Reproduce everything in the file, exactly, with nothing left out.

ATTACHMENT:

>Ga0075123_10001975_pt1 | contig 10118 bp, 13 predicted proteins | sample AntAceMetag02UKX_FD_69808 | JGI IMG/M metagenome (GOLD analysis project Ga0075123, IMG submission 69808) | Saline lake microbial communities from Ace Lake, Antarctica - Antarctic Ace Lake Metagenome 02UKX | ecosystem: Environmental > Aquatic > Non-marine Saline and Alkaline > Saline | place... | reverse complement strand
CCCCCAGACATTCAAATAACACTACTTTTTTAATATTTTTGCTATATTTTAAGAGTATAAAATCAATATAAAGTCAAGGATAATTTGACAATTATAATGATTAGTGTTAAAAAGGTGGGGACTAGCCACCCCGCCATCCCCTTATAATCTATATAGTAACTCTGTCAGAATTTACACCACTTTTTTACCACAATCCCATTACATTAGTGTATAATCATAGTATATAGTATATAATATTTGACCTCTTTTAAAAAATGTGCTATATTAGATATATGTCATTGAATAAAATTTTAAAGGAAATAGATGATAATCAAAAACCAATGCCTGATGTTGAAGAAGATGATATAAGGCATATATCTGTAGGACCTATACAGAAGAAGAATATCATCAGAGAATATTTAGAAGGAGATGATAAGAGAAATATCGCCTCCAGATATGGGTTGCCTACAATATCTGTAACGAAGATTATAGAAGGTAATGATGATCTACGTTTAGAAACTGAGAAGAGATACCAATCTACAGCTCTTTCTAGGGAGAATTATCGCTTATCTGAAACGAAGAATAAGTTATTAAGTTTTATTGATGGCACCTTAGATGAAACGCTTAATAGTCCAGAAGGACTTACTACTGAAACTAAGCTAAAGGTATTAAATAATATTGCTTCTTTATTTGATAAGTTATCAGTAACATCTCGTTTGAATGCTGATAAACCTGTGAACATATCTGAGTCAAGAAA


>Ga0075123_10001975_pt1 | contig 10118 bp, 13 predicted proteins | sample AntAceMetag02UKX_FD_69808 | JGI IMG/M metagenome (GOLD analysis project Ga0075123, IMG submission 69808) | Saline lake microbial communities from Ace Lake, Antarctica - Antarctic Ace Lake Metagenome 02UKX | ecosystem: Environmental > Aquatic > Non-marine Saline and Alkaline > Saline | place... | reverse complement strand
CCCCCAGACATTCAAATAACACTACTTTTTTAATATTTTTGCTATATTTTAAGAGTATAAAATCAATATAAAGTCAAGGATAATTTGACAATTATAATGATTAGTGTTAAAAAGGTGGGGACTAGCCACCCCGCCATCCCCTTATAATCTATATAGTAACTCTGTCAGAATTTACACCACTTTTTTACCACAATCCCATTACATTAGTGTATAATCATAGTATATAGTATATAATATTTGACCTCTTTTAAAAAATGTGCTATATTAGATATATGTCATTGAATAAAATTTTAAAGGAAATAGATGATAATCAAAAACCAATGCCTGATGTTGAAGAAGATGATATAAGGCATATATCTGTAGGACCTATACAGAAGAAGAATATCATCAGAGAATATTTAGAAGGAGATGATAAGAGAAATATCGCCTCCAGATATGGGTTGCCTACAATATCTGTAACGAAGATTATAGAAGGTAATGATGATCTACGTTTAGAAACTGAGAAGAGATACCAATCTACAGCTCTTTCTAGGGAGAATTATCGCTTATCTGAAACGAAGAATAAGTTATTAAGTTTTATTGATGGCACCTTAGATGAAACGCTTAATAGTCCAGAAGGACTTACTACTGAAACTAAGCTAAAGGTATTAAATAATATTGCTTCTTTATTTGATAAGTTATCAGTAACATCTCGTTTGAATGCTGATAAACCTGTGAACATATCTGAGTCAAGAAA